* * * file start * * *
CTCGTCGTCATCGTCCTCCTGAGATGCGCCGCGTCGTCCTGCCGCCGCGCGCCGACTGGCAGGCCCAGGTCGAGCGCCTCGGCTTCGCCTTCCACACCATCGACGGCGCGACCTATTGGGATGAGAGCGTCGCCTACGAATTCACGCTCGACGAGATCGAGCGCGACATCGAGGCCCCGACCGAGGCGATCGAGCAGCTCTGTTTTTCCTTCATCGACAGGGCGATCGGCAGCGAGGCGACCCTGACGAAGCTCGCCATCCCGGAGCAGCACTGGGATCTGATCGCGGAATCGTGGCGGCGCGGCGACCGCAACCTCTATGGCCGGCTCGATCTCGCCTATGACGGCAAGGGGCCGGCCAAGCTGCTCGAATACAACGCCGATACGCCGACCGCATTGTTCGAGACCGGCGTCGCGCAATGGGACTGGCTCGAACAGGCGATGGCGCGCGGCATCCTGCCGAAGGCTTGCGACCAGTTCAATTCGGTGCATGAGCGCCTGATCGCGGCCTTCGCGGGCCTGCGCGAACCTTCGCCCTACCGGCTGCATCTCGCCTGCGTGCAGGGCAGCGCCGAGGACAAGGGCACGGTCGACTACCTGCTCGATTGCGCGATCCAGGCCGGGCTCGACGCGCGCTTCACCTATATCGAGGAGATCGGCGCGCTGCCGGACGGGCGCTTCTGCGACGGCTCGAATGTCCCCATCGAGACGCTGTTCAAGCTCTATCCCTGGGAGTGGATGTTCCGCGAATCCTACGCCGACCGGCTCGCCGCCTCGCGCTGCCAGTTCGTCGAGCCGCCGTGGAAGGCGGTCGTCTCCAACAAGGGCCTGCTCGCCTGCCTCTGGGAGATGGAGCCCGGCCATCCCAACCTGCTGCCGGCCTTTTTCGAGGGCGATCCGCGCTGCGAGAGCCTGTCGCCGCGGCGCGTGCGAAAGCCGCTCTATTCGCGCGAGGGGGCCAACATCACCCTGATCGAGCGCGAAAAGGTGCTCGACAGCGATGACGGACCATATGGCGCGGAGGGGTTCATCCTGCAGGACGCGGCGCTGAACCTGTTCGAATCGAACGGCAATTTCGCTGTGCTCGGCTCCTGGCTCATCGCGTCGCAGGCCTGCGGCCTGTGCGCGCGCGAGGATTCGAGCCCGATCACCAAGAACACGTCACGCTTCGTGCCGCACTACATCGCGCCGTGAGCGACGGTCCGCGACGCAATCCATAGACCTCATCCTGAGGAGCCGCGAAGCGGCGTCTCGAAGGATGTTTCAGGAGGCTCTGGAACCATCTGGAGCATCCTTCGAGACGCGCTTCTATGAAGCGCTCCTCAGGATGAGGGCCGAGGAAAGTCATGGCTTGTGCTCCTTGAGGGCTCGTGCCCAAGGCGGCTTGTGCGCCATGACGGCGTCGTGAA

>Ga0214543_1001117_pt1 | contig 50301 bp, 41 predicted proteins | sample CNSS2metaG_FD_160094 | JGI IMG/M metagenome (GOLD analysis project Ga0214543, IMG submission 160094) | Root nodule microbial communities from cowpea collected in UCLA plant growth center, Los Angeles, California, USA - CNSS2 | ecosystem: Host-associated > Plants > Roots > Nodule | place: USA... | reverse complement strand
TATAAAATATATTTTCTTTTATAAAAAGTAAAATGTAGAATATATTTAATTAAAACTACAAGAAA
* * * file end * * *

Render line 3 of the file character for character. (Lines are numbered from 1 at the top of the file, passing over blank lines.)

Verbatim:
TATAAAATATATTTTCTTTTATAAAAAGTAAAATGTAGAATATATTTAATTAAAACTACAAGAAA